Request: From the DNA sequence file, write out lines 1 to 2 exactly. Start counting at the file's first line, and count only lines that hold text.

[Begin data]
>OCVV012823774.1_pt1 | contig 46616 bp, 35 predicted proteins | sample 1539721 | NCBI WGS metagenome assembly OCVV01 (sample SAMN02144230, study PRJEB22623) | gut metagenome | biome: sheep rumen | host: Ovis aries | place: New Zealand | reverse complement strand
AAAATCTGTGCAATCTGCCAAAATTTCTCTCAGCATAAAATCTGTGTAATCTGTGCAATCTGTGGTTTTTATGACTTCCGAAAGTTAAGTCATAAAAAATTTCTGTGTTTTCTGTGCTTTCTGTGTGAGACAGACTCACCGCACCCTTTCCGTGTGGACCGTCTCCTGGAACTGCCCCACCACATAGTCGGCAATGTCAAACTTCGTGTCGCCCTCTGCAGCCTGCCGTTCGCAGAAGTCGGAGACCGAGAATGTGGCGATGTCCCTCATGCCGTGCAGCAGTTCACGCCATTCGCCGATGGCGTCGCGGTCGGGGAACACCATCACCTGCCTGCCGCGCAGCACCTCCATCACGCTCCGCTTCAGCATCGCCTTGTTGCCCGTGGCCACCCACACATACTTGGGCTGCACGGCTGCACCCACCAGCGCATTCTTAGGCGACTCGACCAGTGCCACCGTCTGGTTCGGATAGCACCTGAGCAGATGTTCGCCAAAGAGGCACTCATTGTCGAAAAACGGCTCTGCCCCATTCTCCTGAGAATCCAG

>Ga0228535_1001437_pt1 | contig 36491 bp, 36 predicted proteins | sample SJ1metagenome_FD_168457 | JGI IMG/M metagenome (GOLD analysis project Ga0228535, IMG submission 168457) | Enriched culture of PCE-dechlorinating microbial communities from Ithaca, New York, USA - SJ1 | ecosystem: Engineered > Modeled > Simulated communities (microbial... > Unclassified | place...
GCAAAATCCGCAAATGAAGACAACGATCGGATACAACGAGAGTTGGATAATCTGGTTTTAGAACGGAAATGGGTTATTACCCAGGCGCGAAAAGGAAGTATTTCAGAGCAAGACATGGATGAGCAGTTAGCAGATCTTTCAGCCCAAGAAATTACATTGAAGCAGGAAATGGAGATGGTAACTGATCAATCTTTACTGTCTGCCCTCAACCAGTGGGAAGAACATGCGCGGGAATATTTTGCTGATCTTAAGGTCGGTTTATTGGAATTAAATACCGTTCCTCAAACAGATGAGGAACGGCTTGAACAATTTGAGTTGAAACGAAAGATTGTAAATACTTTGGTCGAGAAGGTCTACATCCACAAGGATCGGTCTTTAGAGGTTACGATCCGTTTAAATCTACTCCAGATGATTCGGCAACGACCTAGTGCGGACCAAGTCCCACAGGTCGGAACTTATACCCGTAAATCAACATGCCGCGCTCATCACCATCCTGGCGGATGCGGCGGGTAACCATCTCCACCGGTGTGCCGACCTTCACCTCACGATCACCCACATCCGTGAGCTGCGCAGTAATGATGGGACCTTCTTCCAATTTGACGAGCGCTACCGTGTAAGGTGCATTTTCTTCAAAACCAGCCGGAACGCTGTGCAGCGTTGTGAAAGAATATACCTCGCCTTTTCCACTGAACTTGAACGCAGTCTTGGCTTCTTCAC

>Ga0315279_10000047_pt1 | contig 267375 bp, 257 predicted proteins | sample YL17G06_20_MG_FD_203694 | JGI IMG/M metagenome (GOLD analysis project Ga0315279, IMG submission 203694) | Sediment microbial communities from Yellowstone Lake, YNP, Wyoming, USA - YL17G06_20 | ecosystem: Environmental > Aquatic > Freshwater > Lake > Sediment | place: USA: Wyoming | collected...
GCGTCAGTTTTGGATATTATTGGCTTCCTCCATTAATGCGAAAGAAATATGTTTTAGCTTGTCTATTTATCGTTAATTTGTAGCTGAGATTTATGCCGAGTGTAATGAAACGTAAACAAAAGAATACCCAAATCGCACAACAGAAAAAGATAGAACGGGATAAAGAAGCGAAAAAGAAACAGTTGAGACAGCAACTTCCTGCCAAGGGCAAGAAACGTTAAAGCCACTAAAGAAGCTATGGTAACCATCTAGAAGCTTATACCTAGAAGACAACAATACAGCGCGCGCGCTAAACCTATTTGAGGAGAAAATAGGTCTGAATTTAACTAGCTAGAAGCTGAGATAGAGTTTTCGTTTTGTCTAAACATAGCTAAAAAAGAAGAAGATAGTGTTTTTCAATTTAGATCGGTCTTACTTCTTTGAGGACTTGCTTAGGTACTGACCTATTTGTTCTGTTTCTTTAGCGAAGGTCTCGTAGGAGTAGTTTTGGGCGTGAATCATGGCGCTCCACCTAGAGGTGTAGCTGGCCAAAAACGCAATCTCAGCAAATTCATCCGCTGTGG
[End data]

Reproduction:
>OCVV012823774.1_pt1 | contig 46616 bp, 35 predicted proteins | sample 1539721 | NCBI WGS metagenome assembly OCVV01 (sample SAMN02144230, study PRJEB22623) | gut metagenome | biome: sheep rumen | host: Ovis aries | place: New Zealand | reverse complement strand
AAAATCTGTGCAATCTGCCAAAATTTCTCTCAGCATAAAATCTGTGTAATCTGTGCAATCTGTGGTTTTTATGACTTCCGAAAGTTAAGTCATAAAAAATTTCTGTGTTTTCTGTGCTTTCTGTGTGAGACAGACTCACCGCACCCTTTCCGTGTGGACCGTCTCCTGGAACTGCCCCACCACATAGTCGGCAATGTCAAACTTCGTGTCGCCCTCTGCAGCCTGCCGTTCGCAGAAGTCGGAGACCGAGAATGTGGCGATGTCCCTCATGCCGTGCAGCAGTTCACGCCATTCGCCGATGGCGTCGCGGTCGGGGAACACCATCACCTGCCTGCCGCGCAGCACCTCCATCACGCTCCGCTTCAGCATCGCCTTGTTGCCCGTGGCCACCCACACATACTTGGGCTGCACGGCTGCACCCACCAGCGCATTCTTAGGCGACTCGACCAGTGCCACCGTCTGGTTCGGATAGCACCTGAGCAGATGTTCGCCAAAGAGGCACTCATTGTCGAAAAACGGCTCTGCCCCATTCTCCTGAGAATCCAG